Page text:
Back to Volume
Paper: Vortices in Astrophysical Discs
Volume: 160, Astrophysical Discs: An EC Summer School
Page: 341
Authors: Fridman, A. M.; Khoruzhii, O. V.
Abstract: Dynamical theory of astrophysical discs predicts two different kinds of vortices: ``linear'' and ``nonlinear.'' If galactic spiral arms are density waves, linear vortices in the velocity field are predicted at infinitesimal amplitude, and both spirals and vortices grow together at equal rate. The centres of linear vortices lie in the neighborhood of the corotation circle and between spiral arms for both spiral generation mechanisms considered here. Linear vortices (anticyclones), which were predicted on the basis of experiments with rotating shallow water, have been observed in spiral galaxies both when the rotation curve has a velocity jump and when it is smooth. There are at least two kinds of nonlinear vortices which occur at a finite amplitude only: Rossby vortices and nonlinear convection. Rossby vortices are described by a 2-D equation, derived from the 3-D nonlinear hydrodynamical equations, which has both scalar and vector nonlinearities. Rossby vortices are independent of the presence of spiral waves and consist of two kinds: single solitary vortices (cyclones and anticyclones) and double solitary vortices (modons). Nonlinear convection is described by the time-averaged nonlinear 3-D hydrodynamical equations taking into account the vertical structure of the disc. It is caused by nonlinear Reynolds stresses induced by the spiral density wave and has a form of four, large-scale, toroidal vortices separated by the vertical cylindrical surface at corotation and the central plane of the disc.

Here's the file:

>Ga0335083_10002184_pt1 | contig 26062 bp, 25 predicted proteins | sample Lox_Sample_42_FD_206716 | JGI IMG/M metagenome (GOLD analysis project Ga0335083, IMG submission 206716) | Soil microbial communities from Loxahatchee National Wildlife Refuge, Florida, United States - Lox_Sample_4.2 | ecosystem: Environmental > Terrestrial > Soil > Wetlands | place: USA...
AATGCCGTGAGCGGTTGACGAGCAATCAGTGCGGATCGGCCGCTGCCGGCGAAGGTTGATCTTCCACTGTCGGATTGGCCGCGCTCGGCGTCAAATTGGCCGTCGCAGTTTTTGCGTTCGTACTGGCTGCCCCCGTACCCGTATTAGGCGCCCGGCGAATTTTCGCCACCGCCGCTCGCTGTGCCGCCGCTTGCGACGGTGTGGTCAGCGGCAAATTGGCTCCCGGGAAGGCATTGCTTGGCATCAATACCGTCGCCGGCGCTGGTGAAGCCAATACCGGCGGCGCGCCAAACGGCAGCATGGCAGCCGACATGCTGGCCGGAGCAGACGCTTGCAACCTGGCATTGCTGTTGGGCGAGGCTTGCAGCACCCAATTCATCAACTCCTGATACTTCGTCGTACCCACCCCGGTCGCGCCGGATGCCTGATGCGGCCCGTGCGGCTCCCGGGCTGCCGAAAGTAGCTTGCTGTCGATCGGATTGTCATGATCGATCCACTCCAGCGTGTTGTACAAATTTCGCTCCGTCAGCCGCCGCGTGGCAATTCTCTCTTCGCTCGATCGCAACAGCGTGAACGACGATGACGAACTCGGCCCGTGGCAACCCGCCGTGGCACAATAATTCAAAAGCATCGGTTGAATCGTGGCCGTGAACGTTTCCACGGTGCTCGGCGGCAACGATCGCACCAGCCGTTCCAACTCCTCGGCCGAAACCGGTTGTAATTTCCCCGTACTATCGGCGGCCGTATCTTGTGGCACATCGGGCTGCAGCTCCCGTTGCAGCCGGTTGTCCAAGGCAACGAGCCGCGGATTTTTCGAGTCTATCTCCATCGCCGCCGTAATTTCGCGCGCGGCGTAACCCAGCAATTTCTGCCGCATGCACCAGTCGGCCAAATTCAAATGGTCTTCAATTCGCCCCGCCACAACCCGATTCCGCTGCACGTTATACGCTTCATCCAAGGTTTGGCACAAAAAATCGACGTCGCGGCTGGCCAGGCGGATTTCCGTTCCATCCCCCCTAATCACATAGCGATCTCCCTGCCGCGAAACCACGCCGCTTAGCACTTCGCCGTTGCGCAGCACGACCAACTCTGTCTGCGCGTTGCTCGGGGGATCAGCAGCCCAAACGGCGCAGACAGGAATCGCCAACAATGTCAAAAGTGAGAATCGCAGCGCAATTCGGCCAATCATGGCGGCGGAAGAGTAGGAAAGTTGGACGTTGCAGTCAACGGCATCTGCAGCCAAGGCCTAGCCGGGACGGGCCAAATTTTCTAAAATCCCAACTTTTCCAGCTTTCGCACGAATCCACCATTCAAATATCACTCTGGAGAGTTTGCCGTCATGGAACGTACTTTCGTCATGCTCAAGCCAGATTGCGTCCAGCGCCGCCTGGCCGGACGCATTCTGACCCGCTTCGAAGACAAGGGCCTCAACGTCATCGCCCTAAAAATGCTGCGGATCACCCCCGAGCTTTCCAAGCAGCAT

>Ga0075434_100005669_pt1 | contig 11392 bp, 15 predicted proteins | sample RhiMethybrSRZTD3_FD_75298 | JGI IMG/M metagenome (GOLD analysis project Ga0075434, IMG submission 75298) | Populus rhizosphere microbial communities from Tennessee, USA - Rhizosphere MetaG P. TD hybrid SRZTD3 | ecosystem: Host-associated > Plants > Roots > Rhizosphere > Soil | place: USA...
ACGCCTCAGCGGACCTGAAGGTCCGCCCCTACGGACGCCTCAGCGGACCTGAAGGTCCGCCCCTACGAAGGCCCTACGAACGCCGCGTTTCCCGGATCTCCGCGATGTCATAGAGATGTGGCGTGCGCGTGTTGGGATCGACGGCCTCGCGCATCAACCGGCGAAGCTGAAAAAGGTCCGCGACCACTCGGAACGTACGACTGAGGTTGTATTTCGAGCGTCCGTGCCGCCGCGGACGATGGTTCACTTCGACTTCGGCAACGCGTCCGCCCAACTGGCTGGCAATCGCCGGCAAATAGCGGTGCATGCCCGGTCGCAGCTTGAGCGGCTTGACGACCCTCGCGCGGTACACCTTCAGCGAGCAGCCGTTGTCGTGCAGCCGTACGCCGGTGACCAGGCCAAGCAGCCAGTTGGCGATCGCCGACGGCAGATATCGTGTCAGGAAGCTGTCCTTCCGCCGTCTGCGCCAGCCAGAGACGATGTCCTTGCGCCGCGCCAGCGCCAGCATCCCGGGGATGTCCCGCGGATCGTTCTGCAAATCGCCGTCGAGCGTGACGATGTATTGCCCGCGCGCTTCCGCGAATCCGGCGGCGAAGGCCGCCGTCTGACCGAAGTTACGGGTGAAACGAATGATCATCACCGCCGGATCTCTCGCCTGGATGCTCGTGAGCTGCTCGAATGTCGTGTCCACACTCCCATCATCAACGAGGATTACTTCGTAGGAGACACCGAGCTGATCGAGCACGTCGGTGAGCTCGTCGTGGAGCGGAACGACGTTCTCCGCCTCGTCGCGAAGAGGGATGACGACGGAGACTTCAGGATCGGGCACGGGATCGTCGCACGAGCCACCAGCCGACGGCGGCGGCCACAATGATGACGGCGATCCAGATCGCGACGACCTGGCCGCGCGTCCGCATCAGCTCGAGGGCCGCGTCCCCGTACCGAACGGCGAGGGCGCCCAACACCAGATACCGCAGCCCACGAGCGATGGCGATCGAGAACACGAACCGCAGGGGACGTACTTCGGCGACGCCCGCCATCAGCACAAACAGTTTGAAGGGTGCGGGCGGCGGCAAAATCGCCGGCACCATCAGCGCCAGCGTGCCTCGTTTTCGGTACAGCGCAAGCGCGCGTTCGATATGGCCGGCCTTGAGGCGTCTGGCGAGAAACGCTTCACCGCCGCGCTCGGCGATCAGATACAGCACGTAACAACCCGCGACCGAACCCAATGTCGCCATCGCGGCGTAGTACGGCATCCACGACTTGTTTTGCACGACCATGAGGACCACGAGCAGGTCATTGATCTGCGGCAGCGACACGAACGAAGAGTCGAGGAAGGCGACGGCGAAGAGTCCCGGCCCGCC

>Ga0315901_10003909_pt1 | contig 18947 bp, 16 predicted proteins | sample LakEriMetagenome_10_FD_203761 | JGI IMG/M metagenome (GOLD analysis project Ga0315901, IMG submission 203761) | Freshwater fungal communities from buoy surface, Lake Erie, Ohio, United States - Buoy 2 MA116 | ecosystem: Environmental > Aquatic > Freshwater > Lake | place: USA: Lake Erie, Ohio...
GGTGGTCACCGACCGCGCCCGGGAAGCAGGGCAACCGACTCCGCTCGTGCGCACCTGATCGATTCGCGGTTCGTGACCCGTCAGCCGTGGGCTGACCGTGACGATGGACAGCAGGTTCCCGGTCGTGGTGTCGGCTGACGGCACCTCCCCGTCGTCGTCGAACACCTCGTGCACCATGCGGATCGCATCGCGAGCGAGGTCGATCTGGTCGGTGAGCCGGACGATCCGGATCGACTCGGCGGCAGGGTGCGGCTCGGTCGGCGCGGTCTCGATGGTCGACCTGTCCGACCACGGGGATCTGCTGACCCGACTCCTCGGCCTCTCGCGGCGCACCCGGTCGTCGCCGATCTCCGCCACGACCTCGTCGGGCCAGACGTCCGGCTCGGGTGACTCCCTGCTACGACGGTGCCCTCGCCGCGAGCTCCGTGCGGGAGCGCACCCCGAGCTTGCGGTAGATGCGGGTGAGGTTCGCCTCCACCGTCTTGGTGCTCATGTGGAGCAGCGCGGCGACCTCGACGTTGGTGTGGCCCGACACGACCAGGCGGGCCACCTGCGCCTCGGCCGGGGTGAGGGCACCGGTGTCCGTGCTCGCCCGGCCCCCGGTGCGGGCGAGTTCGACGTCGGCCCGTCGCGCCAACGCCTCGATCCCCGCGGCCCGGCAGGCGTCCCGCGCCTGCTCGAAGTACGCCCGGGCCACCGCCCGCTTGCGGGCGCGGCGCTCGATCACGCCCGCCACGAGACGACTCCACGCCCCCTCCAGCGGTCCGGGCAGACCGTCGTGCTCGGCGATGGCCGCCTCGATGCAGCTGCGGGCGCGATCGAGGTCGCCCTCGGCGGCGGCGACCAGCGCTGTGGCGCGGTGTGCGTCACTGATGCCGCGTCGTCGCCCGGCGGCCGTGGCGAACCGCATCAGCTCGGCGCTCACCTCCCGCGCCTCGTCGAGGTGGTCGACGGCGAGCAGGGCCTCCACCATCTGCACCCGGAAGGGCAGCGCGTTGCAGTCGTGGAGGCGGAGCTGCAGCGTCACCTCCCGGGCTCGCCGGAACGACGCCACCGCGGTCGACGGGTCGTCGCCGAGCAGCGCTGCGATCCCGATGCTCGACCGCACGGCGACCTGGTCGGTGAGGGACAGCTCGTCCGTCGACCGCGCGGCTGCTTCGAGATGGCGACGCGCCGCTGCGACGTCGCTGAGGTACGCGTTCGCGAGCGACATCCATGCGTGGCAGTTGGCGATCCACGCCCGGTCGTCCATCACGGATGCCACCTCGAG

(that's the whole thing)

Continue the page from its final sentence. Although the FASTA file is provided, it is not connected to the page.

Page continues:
Back to Volume